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Discussion Starter #1
unfortunately i tend to remain mostly silent in these forums. however i am well aware of their overflow of experience and information. signing up as a member allows easier searches, and when i really get backed into a corner; where else to turn to ask questions but here.

i live in southeastern ohio, 5mins from triple nickle (st rt 555) and rim of the world (st rt 78). they are fun rides. ive ridden for quite a few years. but it seems to have slowed now that there is a wife and children in the picture. lol

ive successfully rebuilt 5 motorcycles. some total basket cases, others barn finds or easy tear down/rebuilds.
1981 suzuki gs850gl
1986 kawasaki zx900rr (top gun bike, first ninja) bought frame and 4 boxes of parts.
19XX yamaha virago previous owner tore down. made a mess
1993 suzuki dr200se (turned from dirtbike to madmax/garage built scrambler frankenstein thing). blown motor.
1995 kawasaki vulcan 88 (1500). current daily rider. beautiful find.
i was working on a 1985 suzuki madura. i have the motor, and most of the parts, the remaining frame/wheels etc are at a friends house some miles away, hindering me from going further with it until i can obtain the rest.
while waiting i was present with an oppurtunity to purchase and build a previously running
1985 vulcan 700. $50. the previous owner rode it home and into his garage, where he complained of "coolant in the vacuum lines". a problem i have not seen or heard of before. nor do i believe he had any idea what he was doing or even looking for.
so as of current. i have the whole bike torn down to the bolts. frame is empty and will be painted soon. this bike has been nothing but surprises and "side of the road" fixes. so it will most likely not be a total OEM build. but a bobber of some sort. i won't know or plan until i have a running motor.
motor is out of the frame, i was not planning on breaking into the case, but simply checking the seals and gaskets surrounding. but i have noticed considerable mud and corrosion in the coolant channels. and a previous owner welded the shift pedal to the shift linkage rod. so i will have to crack the case to replace the rod/linkage for a new shift pedal. i already cut the rod to remove the pedal, so "leaving well enough alone" is not an option here. nor is it how i like to do things.
generally speaking, i know what i'm doing. i can generally figure out what i need, and if not; i'm very good at the "search button". so like i said, i'm usually silent past this, but thanks for the site, great forum from what i've seen so far, and although silent, i'm not absent.
thank you all
 
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Welcome to the machine! You're in my neck of the woods.

Having a hard time imagining how coolant can get into the vacuum lines. First thought - It was gas in the vacuum line from a leaking petcock diaphragm, which ends with gas in the oil.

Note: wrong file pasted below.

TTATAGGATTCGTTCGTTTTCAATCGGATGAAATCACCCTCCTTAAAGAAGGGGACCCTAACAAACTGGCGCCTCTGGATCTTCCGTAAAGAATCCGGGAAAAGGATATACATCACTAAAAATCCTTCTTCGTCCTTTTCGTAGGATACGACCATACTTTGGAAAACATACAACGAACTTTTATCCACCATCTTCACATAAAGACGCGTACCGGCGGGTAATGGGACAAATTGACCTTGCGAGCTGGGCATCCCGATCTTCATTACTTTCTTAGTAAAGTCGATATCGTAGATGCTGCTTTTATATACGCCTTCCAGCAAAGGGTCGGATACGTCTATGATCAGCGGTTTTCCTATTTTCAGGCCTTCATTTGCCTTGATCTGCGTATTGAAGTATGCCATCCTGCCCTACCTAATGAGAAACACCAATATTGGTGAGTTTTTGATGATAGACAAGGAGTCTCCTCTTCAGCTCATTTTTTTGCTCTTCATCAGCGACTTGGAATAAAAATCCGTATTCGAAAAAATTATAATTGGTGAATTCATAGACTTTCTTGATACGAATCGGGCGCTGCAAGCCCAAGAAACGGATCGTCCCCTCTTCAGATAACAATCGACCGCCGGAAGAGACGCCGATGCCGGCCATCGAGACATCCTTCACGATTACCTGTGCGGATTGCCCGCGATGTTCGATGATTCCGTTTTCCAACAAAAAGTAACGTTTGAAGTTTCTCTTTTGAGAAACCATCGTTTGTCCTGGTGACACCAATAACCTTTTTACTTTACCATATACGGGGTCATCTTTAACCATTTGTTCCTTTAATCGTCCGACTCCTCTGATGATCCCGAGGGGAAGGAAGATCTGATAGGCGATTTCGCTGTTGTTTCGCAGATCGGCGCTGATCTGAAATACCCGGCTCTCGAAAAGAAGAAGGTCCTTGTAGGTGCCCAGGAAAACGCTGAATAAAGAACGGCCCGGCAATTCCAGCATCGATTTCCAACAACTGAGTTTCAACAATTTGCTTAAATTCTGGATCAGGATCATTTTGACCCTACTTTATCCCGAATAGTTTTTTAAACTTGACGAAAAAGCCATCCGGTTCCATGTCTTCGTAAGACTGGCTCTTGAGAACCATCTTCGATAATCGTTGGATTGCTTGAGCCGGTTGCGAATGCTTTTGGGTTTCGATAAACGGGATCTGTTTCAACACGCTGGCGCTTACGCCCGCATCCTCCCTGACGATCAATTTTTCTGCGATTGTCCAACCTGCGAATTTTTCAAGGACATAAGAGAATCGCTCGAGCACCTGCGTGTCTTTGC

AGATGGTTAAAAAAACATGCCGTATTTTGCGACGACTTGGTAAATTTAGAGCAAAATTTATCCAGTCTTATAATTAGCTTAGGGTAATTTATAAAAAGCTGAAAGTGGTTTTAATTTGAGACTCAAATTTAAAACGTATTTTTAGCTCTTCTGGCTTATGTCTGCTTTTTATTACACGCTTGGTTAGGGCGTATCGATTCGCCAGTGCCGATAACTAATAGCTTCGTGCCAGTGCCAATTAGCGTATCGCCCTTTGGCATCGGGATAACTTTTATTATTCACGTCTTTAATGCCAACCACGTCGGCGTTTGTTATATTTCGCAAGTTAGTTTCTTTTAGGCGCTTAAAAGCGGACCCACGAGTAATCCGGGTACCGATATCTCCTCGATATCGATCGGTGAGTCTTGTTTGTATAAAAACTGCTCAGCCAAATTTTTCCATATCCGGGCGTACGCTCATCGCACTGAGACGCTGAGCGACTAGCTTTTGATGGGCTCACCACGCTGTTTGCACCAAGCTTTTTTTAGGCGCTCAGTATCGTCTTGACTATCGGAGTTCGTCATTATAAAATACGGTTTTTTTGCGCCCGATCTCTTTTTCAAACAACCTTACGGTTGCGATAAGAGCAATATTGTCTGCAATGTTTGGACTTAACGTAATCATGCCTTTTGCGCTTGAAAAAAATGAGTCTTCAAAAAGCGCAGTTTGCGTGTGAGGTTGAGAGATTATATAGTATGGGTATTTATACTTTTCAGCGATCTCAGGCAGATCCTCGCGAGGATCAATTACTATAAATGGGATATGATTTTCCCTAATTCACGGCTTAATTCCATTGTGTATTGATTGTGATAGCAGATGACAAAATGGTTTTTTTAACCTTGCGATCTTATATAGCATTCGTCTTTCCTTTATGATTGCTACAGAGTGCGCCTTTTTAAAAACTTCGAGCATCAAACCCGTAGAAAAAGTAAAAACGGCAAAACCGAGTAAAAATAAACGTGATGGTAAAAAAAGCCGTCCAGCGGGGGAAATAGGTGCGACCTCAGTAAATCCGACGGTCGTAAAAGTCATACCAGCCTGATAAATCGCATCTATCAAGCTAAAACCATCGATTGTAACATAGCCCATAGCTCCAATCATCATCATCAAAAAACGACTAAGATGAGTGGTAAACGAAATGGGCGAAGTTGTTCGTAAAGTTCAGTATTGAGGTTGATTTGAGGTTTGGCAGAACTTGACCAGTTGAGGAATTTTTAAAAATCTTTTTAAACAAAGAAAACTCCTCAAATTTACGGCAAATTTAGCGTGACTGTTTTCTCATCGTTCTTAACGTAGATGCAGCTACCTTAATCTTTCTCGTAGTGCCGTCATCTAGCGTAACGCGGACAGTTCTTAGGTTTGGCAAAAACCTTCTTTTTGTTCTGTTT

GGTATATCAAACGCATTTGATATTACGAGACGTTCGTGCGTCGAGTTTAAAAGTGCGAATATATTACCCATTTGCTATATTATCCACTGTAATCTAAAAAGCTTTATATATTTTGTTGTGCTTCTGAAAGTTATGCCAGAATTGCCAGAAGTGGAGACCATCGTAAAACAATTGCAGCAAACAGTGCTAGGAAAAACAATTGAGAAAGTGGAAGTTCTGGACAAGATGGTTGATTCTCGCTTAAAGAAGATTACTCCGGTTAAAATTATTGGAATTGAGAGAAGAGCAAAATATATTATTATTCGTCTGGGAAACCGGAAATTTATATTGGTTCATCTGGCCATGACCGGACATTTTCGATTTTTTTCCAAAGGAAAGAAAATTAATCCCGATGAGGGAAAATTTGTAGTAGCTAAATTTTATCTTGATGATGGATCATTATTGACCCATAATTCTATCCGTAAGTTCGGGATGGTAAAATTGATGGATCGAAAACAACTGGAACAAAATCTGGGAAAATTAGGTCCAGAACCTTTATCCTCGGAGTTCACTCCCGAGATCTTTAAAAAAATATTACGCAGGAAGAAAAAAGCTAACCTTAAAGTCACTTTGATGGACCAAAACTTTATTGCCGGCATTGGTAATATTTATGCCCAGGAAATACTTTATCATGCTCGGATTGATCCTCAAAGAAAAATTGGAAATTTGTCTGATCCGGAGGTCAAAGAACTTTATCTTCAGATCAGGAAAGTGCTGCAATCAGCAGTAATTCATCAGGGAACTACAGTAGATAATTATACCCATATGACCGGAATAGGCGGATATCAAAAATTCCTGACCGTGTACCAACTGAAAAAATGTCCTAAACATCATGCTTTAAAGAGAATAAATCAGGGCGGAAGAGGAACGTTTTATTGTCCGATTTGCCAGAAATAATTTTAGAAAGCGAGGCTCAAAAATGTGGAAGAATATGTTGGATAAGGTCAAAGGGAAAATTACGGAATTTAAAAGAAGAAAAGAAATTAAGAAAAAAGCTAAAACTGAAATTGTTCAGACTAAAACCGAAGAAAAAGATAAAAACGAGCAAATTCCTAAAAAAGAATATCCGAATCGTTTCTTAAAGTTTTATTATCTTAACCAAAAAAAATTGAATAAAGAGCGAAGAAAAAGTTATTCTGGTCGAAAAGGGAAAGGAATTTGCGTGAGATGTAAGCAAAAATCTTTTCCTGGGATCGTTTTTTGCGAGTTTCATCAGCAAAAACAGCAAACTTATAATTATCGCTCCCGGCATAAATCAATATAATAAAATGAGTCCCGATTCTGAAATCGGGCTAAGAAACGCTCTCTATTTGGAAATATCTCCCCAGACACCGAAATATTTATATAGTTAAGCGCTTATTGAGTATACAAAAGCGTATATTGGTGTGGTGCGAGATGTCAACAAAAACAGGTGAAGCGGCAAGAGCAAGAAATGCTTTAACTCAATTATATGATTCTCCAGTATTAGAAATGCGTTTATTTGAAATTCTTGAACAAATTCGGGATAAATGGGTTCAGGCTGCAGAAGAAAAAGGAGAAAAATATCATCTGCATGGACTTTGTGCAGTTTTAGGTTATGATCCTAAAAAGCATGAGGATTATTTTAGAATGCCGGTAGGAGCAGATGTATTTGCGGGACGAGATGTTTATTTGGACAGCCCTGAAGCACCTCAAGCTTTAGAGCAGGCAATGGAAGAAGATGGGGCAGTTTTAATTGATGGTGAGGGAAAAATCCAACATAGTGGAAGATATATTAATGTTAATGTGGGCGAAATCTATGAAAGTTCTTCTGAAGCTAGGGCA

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Discussion Starter #3
That was my initial thought. The vacuum lines around the carb don’t have any access to the coolant system.
My only thought could be that:
The mechanical seal behind the water impeller was destroyed. I had a oil/coolant mud mix in the case, and fuel mixed in on top of it.
The previous owner rebuilt the carbs placing the needle on top of the spring retainer. (Nothing holding the needle down in the carb) so he was just pouring fuel into the cylinders. Running pretty rich.
If the coolant oil fuel mix made its way through the engine into any number of the breathers or emission systems then into the air box, it is likely it could have made its way into the carb.
However...he didn’t seem very knowledgeable (my nice way of saying it). I’m thinking he had no clue what was going on. Therefore I’m staring at ground zero.
 

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I have built a ton of old school car engines, including race engines. I have built one complete street car (a 1972 VW bug) from the ground up. I have built a couple of drag race cars. I have never built or rebuilt a bike. I've replaced quite a few 2 stroke top ends and had the engine out of a Vulcan 750 (which, doing it the way I did it, pretty much required tearing the whole bike apart) It is a lot harder to "build" a bike than a car. When building a car, street or race, you just bolt pieces together for the most part, whether they are stock or not. There is not nearly as much fabrication involved as there is in building a bike. I have watched a lot of bobber/café racer builds on YouTube, and I just don't trust my welding enough to build a motorcycle frame.

No need to remain silent (though you can learn a lot from just reading) forums are also a great way to communicate with those who share your interests. Just don't insult anyone.
 

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Discussion Starter #5
I don’t know how to weld. At least not well. I’ll be chopping the end off the frame and either rigid strutting the current spring location. Or fabricating a different support for the springs.